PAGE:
We're firmly in a brave new world of cyber defense. Soldiers now fight with ones and zeros and the digital enterprise is the new battleground. Both sides are arming up, trying to stay one step ahead of their opponent. But despite our best efforts, human defenders simply cannot process information at machine-speeds — and cybercriminals are taking advantage.
Whereas security teams take an average of 196 days to identify a data breach, modern strains of ransomware can encrypt an entire digital infrastructure in minutes, a disparity that illuminates why a data breach on average costs US businesses $3.92 million. Neither humans nor machines can overcome this fundamental challenge — at least, not alone. Rather, the solution requires synthesizing the intuition and knowledge of human professionals with the speed and precision of artificial intelligence.
For one, investigating threats is time-consuming, a resource that is increasingly in short supply for the teams tasked with containing them. When confronted with a fast-acting threat, security professionals have mere moments to discern its nature and assess what response is necessary. And yet identifying this pressing threat amongst the countless alerts generated by an organization's numerous tools is like finding a needle in a haystack.
It's no wonder that nearly three-quarters of security teams report alert fatigue. Between managing various security tools, triaging incoming alerts, and attempting to respond to threats at the speed which cybercriminals target businesses, analysts are racing to keep up. By the time an analyst encounters a genuine threat, they may have already run out of time.
The abundance of alerts is due in part to the intrinsic shortcomings of conventional security tools, which rely on black-and-white "rules" to detect threats. Such rule-based tools are limited to two, equally sub-optimal strategies: either the rules they use to trigger alerts are extremely specific, flagging only a limited number of predefined threats, or they cast a wide net, catching lots of threats but generating a huge number of false positives. Most tools opt for the latter approach, leaving urgent security incidents buried under a mountain of irrelevant information.
Piecing the puzzle together
Further complicating matters is the fact that these conventional tools are, for the most part, designed to protect individual devices and applications, rather than an entire business holistically. This reality leaves the majority of security teams overwhelmed by point solutions that can detect threats to email, cloud, or IoT, but which fail to provide a complete understanding of a business's vulnerabilities.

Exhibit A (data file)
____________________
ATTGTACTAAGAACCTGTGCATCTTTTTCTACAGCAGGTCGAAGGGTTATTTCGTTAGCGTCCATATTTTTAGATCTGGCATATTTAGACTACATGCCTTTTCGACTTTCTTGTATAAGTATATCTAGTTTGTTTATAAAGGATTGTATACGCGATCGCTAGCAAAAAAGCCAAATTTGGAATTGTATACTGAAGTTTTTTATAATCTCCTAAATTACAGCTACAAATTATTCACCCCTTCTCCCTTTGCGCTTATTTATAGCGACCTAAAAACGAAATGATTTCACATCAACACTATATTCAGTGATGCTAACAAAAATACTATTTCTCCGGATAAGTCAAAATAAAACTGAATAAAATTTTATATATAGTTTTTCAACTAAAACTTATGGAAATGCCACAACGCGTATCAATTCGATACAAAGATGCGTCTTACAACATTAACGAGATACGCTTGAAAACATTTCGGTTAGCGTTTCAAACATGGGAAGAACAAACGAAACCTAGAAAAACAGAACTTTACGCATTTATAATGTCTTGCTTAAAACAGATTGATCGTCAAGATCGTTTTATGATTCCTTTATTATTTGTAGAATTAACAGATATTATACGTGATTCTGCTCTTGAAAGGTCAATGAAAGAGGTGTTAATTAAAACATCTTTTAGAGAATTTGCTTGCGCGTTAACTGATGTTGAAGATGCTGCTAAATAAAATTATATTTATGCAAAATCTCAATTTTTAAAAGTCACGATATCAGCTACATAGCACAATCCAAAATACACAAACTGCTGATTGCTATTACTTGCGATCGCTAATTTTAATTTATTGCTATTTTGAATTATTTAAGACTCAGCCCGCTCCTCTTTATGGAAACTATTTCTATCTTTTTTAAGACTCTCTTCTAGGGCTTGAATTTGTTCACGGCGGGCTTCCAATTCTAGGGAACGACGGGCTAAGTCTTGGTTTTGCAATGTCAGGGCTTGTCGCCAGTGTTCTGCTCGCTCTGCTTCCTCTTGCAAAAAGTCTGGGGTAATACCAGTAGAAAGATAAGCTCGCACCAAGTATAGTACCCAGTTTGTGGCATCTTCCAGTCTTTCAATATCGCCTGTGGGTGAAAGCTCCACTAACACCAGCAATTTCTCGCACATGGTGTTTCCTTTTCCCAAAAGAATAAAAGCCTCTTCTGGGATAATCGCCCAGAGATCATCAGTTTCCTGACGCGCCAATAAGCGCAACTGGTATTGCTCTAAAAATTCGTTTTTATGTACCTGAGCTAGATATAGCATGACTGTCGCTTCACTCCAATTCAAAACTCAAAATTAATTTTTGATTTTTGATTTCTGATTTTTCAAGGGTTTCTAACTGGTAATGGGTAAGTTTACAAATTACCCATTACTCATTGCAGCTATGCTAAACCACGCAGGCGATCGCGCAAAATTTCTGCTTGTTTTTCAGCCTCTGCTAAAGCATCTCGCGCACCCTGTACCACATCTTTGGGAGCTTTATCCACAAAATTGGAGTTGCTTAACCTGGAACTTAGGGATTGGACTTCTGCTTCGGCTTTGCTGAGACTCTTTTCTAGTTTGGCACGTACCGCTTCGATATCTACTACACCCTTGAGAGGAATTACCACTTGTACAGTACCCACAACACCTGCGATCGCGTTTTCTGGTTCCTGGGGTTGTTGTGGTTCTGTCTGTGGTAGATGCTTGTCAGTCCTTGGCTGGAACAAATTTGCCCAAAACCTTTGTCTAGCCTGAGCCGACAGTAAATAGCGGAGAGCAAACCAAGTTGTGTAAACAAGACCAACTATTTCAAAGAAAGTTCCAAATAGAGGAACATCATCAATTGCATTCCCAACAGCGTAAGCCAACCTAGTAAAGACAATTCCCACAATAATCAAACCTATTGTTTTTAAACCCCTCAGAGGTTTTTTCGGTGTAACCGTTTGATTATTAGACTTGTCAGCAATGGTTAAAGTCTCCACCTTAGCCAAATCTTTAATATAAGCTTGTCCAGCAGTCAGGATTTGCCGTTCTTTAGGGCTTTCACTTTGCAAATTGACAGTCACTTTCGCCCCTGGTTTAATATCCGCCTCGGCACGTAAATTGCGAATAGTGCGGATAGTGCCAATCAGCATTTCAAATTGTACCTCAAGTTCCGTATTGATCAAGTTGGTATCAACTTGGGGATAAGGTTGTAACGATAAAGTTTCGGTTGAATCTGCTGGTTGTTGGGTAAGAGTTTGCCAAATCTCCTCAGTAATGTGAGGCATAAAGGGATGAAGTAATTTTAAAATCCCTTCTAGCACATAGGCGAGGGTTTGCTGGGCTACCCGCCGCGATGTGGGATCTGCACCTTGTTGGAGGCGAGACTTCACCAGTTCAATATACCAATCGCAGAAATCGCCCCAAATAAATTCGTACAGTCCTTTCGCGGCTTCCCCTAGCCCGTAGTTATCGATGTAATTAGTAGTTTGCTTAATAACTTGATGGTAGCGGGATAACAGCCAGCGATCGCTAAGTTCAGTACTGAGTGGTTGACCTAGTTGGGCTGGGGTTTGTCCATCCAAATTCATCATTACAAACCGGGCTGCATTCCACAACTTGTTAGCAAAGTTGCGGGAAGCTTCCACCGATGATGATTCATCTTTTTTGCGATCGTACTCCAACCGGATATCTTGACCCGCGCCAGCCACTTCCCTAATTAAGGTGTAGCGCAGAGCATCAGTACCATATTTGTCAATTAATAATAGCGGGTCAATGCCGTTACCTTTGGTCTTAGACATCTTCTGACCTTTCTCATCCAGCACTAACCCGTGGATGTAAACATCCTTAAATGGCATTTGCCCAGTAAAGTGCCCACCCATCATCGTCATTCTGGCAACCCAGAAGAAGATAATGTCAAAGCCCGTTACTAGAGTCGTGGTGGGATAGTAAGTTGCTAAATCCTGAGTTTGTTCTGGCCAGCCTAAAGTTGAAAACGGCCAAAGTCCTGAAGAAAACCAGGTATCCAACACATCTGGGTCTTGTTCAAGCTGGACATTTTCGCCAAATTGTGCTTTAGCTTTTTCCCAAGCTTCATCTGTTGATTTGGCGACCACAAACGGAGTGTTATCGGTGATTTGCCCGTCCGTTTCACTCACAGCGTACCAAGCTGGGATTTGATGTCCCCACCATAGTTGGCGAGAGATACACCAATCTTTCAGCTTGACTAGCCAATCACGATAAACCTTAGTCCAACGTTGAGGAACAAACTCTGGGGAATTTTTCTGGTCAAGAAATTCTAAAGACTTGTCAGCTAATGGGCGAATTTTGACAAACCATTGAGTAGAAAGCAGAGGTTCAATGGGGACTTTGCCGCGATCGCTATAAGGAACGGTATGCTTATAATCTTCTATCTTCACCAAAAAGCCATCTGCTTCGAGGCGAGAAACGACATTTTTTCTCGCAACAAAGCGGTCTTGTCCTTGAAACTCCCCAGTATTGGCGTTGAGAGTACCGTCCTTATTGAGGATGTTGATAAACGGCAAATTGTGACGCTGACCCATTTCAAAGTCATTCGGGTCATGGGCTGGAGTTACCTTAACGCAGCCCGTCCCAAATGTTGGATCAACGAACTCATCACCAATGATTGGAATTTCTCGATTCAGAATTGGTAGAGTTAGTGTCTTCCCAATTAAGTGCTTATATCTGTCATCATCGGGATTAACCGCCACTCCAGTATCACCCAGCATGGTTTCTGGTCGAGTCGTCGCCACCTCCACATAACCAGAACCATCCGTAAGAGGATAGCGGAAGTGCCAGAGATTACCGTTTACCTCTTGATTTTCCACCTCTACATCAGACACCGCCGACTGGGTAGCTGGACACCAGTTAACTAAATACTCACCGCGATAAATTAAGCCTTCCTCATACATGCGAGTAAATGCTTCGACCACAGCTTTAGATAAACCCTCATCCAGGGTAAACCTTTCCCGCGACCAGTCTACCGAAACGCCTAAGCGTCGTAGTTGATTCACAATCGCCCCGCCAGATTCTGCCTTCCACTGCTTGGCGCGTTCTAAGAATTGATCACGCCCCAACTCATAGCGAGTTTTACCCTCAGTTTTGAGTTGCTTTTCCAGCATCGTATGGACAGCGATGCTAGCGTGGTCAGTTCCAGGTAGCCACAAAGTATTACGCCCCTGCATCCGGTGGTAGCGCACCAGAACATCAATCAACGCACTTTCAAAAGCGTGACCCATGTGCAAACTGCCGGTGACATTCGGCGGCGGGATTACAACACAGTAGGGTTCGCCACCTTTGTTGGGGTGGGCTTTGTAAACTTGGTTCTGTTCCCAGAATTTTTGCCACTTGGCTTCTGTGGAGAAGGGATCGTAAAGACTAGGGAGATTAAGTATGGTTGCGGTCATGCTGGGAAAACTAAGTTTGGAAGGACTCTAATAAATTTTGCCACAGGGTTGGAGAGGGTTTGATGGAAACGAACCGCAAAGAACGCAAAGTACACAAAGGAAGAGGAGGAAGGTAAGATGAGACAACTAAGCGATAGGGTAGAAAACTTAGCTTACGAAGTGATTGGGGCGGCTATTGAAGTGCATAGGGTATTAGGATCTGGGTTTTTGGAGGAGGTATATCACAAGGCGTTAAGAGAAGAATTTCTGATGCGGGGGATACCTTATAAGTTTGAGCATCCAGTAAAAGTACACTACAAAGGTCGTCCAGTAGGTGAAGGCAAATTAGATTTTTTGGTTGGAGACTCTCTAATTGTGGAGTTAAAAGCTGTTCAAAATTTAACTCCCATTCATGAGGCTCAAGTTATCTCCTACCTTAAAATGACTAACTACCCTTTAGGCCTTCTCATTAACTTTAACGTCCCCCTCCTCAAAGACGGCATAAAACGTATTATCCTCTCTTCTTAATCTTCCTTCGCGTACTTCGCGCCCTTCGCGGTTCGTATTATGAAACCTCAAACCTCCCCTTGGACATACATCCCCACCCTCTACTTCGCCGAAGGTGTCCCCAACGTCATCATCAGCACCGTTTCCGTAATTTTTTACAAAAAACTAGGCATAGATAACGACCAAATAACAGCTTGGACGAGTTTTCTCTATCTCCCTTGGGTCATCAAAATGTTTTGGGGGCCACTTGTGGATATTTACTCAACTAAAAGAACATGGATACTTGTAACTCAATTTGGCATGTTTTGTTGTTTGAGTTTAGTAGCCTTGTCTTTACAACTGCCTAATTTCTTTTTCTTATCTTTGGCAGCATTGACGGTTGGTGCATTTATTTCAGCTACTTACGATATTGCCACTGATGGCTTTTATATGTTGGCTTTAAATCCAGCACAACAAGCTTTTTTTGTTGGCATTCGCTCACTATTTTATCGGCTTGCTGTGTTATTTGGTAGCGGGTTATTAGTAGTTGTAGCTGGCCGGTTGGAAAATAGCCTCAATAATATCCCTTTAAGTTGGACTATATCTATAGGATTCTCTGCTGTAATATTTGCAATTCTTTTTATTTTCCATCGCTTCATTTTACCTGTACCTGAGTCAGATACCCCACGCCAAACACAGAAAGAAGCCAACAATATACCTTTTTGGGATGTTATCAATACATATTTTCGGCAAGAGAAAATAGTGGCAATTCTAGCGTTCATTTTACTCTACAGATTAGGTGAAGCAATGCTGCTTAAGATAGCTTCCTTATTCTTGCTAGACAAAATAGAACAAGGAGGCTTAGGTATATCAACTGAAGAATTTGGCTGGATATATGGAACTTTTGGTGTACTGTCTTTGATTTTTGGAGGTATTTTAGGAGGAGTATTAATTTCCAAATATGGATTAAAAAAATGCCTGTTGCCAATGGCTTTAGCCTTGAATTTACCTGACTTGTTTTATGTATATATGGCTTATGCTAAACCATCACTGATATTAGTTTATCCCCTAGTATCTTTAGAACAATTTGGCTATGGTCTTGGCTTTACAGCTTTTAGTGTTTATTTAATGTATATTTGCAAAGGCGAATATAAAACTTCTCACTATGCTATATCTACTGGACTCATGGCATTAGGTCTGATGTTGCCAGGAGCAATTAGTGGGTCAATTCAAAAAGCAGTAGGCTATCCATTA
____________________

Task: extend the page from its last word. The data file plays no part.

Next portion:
This dynamic understanding is critical to differentiate a genuine threat from the noise of a network. A normal data transfer for an executive could indicate insider threat for an intern, and normal communications for a CCTV camera may be highly abnormal for a video-conferencing camera. That nuance and difference can't be captured without self-learning cyber AI.
Just one advanced threat can generate dozens of alerts across these numerous point solutions. Piecing these alerts together well enough to understand and respond to the threat can take days, even for experienced professionals. Security teams need technology that is not only capable of understanding what is normal for each unique user across the entire digital infrastructure, instead of applying uniform rules to individual devices, but that can help teams piece together these alerts together.
Where human meets machine
In the face of complex digital infrastructures, advanced attacks and a multitude of alerts, humans can't be expected to keep up.
Through its ability to learn "normal" for each unique user within a business, Bayesian AI can correlate hundreds of weak indicators of compromise to avoid false positive alerts, automatically prioritizing threats and allowing for rapid triaging. While AI offers speed, scale and precision, human intuition and knowledge are still critical to effectively piece together the story of an attack, which is why the Cyber AI Analyst learned from more than a hundred world-class human analysts for three years.
The AI Analyst also leverages unsupervised learning to "reason" on its own, functionally "thinking" like an analyst. Based on available evidence, it creates a hypothesis and then tests it, repeating this process as many times as it needs to arrive at a conclusion and then communicating that conclusion in the form of an easily understood narrative. This all happens at machine speed, buying back valuable time for security teams.
Accelerating tme to meaning with AI
The World Economic Forum estimates that by 2020, the world will have lost $3 trillion from cybercrime. In the last year, a third of businesses have detected they have been attacked. But that's only the incidents that have been identified -- countless breaches run undetected and uninvestigated across companies.
We cannot keep throwing more security tools or more security analysts at the same problems and expect to solve them. Security workflows are long overdue for an update. AI can close the "time to meaning" gap, sifting through alerts to compile a primary and actionable understanding of the most dangerous threats. It can investigate numerous threats at once and come to intelligent conclusions, enabling humans to focus their time on critical, high level tasks. When human knowledge meets AI's precision, Cyber AI can augment the human at every stage of safeguarding the digital business.
— Justin Fier is Director of Threat Intelligence & Analytics at Darktrace.